State Ex Rel. Tittle v. Covington Etc., Schools

Annotate this Case

229 Ind. 208 (1951)

96 N.E.2d 334


No. 28,675.

Supreme Court of Indiana.

Filed February 2, 1951.

Rehearing denied February 28, 1951.

*210 Bell & Bell, of Indianapolis, for appellant.

White & White, of Covington, for appellees.


By her second amended complaint, relator, by proper averments, shows that on July 1, 1925, by written contract, she became a teacher of Covington-Troy Township Consolidated Schools, Fountain County, Indiana, and that she taught in said schools under contract continuously since said date *211 until May, 1948. That about April 1, 1930, she entered into her sixth annual contract with such schools, and thereupon became a permanent teacher with an indefinite contract under Chapter 97 of the Acts of 1927 and amendments thereto. Section 28-4307, Burns' 1948 Replacement. That her said contract has not been cancelled or otherwise terminated in any manner provided by law. She avers her repeated demand from appellees for a teacher's contract for the 1948-1949 school year; that she is a properly licensed teacher under the state laws; that she has never waived any of her rights as a tenure teacher; that her compensation for the school year 1948-1949 would have been $3600. That on July 9, 1948 she received from Covington public schools a communication made Exhibit "A" to the complaint as follows:

"Covington Public Schools Covington, Indiana July 9, 1948 "Miss Thelma Tittle Covington, Indiana Dear Miss Tittle: "As you have read in the notices of consolidation appearing in local papers, the present Covington-Troy Township Consolidated Schools Corporation ceases to exist as of August 1, 1948, and the Covington Community School Corporation becomes the new corporate today. "Under the present school law your contract with the present school corporation ceases with the termination of this corporation's administration. "As the already elected or appointed members of the New Covington Community School Corporation's Board of School Trustees, representing a majority of the board which will administer the schools after August 1, 1948, we wish to advise *212 you that your teacher's contract will not be renewed with the new corporation. Very truly yours, (Signed) THOMAS A. McGURK (Signed) MAX KELLER (Signed) LOUIS F. HENDERSON."

Prayer for mandate to appellees commanding them to respect relator's tenure status and to enter into a contract with her to teach in appellees' schools, for $5000 damages and all proper relief.

To this complaint appellees filed a general demurrer which was sustained by the trial court. Appellant declined to plead further. Judgment was rendered against relator from which this appeal is taken.

The first question presented by appellees on the appeal is that "the second amended complaint does not show any legal relationship between `Covington-Troy Township Consolidated Schools' and Covington Community Consolidated Schools." Appellant contends that this question was not presented to the court below and is first presented on appeal. The memoranda to the demurrer supports this contention of appellant and appellees do not contend to the contrary. However, it has long been the policy of this court to search the record to find causes for sustaining the trial court's action.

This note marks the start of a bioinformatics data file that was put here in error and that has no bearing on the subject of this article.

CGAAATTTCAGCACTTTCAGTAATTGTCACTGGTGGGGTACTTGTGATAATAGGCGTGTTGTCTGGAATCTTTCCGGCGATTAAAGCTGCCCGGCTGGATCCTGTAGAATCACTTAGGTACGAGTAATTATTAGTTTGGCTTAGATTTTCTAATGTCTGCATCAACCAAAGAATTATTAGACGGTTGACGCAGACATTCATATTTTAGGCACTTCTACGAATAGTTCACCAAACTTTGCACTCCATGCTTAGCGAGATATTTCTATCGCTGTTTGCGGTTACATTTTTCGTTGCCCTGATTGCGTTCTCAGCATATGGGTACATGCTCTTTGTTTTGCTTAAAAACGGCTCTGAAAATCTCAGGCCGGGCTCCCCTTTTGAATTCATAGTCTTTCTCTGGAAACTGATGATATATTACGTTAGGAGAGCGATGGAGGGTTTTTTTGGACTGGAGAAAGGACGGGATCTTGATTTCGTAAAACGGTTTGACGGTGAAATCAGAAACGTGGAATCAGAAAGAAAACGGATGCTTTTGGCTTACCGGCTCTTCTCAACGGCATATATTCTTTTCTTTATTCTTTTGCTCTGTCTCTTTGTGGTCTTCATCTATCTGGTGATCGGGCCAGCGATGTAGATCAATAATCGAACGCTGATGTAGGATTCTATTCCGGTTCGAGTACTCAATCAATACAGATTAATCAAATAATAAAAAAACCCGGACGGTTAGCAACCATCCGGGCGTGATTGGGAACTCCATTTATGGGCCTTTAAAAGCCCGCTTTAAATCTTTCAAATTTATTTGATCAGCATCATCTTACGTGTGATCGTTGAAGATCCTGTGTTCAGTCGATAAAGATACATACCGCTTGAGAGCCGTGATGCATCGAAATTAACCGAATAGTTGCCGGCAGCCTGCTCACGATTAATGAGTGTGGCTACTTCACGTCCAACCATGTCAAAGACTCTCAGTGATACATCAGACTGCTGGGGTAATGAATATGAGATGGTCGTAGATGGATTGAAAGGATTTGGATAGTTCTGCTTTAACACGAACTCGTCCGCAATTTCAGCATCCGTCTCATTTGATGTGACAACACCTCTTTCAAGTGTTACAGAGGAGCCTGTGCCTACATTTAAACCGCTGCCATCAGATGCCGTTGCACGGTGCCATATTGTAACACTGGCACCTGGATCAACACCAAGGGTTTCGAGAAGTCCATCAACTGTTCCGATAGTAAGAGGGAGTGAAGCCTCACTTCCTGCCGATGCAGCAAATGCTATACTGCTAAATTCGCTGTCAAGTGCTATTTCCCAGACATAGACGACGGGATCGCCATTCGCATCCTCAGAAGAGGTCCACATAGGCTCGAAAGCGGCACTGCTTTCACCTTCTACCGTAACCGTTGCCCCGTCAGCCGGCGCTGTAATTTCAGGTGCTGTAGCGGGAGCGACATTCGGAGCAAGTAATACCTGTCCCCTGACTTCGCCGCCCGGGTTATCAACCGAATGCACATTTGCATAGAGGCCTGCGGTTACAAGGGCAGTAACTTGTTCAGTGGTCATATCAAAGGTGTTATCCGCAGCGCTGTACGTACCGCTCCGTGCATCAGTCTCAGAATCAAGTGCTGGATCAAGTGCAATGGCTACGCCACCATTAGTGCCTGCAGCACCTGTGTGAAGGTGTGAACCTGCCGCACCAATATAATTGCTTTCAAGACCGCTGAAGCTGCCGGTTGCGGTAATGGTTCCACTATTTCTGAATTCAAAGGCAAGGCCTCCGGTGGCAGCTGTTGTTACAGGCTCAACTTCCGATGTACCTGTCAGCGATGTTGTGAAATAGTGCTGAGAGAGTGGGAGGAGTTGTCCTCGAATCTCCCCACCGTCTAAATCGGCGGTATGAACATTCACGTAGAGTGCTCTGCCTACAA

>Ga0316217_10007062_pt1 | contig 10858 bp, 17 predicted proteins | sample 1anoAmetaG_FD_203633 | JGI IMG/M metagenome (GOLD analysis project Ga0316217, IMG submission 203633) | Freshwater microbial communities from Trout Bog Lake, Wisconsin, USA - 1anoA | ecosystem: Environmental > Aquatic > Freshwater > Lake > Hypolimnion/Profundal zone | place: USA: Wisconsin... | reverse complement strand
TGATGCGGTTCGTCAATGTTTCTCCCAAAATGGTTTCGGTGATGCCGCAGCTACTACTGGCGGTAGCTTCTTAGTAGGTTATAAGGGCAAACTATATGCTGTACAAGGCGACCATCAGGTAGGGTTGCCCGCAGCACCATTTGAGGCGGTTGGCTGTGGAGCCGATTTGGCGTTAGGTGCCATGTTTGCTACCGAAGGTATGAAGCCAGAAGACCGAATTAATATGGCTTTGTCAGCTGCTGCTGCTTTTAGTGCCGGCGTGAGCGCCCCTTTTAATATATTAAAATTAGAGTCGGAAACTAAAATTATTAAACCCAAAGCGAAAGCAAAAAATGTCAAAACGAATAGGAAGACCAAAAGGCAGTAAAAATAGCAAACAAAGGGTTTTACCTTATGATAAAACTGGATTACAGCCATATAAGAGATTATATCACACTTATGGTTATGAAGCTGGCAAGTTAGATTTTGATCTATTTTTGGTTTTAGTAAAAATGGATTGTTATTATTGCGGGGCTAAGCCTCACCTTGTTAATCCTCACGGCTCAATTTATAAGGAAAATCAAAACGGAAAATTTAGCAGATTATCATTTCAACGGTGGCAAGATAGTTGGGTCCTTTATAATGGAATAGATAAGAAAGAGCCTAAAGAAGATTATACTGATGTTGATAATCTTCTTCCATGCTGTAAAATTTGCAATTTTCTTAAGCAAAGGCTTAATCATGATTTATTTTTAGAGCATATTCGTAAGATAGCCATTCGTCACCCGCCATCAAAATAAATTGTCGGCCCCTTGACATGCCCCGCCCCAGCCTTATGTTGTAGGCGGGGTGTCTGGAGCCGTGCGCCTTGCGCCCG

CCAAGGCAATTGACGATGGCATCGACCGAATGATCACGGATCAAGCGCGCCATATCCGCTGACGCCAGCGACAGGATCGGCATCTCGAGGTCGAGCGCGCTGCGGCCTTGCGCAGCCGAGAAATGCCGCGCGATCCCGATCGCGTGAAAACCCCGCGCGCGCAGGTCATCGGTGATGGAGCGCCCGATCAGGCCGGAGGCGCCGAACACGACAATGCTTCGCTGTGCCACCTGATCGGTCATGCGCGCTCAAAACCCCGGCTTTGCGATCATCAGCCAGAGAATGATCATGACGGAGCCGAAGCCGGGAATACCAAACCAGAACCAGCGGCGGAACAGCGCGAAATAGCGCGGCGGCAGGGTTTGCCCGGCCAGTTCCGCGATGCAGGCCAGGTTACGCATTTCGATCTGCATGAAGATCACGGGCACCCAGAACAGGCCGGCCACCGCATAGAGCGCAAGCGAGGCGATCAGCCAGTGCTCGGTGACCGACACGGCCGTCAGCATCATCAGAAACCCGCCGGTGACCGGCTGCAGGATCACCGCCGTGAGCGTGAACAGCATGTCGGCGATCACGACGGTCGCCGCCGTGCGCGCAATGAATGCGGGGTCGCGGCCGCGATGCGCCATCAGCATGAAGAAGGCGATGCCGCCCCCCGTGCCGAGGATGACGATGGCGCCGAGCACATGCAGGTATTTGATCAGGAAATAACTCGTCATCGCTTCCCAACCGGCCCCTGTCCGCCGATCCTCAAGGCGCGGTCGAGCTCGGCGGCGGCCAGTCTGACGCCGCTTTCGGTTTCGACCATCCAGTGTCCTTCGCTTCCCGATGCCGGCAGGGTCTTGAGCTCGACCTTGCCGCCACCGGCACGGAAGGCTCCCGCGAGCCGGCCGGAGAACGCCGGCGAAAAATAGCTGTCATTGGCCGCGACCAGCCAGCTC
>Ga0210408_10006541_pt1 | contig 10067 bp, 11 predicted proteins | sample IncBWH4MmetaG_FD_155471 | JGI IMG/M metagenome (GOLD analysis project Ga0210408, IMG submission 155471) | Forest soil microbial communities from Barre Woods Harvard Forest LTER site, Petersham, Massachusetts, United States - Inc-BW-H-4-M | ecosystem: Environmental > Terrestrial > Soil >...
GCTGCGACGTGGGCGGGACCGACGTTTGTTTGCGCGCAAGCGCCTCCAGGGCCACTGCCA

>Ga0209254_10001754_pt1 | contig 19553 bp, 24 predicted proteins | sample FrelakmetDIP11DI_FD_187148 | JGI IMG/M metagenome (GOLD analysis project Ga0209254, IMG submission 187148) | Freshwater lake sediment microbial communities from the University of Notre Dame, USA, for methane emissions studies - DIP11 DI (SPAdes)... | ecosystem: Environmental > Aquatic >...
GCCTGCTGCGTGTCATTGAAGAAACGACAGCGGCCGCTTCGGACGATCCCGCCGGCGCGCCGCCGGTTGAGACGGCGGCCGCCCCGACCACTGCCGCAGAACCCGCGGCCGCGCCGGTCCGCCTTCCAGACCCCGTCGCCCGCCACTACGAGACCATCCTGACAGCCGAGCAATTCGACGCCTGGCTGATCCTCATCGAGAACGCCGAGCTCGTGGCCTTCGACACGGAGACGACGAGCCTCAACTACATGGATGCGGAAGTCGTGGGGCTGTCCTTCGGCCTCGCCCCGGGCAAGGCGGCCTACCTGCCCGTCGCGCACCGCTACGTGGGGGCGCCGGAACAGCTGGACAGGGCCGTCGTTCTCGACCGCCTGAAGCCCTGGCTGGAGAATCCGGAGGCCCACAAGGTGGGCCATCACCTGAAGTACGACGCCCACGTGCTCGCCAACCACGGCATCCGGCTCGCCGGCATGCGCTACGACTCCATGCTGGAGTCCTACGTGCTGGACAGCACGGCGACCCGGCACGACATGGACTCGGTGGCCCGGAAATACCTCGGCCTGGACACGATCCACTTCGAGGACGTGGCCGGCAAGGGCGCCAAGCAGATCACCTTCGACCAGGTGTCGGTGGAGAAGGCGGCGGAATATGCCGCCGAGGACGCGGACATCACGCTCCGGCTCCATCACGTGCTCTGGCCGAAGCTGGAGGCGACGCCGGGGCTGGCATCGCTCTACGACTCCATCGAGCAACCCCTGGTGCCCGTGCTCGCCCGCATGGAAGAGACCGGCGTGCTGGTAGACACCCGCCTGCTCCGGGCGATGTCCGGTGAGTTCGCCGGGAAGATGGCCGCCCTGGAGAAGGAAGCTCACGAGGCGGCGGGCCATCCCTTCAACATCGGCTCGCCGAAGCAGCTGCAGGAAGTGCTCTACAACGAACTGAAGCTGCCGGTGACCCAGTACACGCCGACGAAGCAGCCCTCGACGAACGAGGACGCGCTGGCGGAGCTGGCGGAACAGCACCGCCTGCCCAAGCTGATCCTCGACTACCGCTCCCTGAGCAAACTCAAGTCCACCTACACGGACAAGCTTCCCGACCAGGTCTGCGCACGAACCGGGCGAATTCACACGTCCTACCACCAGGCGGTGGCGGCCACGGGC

So searching the record we find in the first grammatical paragraph of relator's second amended complaint, an averment as follows:

"The Relator in the above entitled cause would respectfully show the Court herein that the defendant, the Covington Community Consolidated Schools, of Fountain and Warren Counties, Indiana, is the duly organized school corporation pursuant to Chapter 123 of the Acts of 1947; which came into existence August first, 1948, and that *213 as of the first day of August, 1948, the School City of Covington, Fountain County, Indiana, Troy School Township, Fountain County, Indiana, Covington-Troy Consolidated Schools, Fountain County, Indiana, and Mound School Township, Warren County, Indiana, ceased to exist."

The third grammatical paragraph of the complaint is as follows:

"The Relator would further show that the School City of Covington, and Troy School Township were and had been for some years prior to August first, 1948, consolidated under the Provisions of Chapter 134 of the Acts of 1925 as amended and operated as the Covington-Troy Township Consolidated Schools."

In the seventh grammatical paragraph of the complaint she pleads Exhibit "A" to her complaint, heretofore copied in this opinion as appellees' effort to cancel her contract.

It has long been the statutory law of this state that:

"In the construction of a pleading, for the purpose of determining its effect, its allegations shall be liberally construed with a view to substantial justice between the parties; but when the allegations of a pleading are so indefinite or uncertain that the precise nature of the charge or defense is not apparent, the court may require the pleading to be made definite and certain by amendment." § 2-1048, Burns' 1946 Replacement.

See also § 376, R.S. 1881; Monnett et al. v. Turpie et al. (1892), 132 Ind. 482, 485, 32 N.E. 328.

Before the enactment of § 2-1005, Burns' 1946 Replacement this court had held that under the code it is not necessarily the rule that a pleading must be construed most strongly against the pleader. On the contrary "when substantial justice will *214 be promoted thereby, a liberal construction is required." Dickensheets and Another v. Kaufman and Another (1867), 28 Ind. 251, 252. And under § 376, R.S. 1881; § 2-1048, Burns' 1946 Replacement, supra, this court announced the rule that,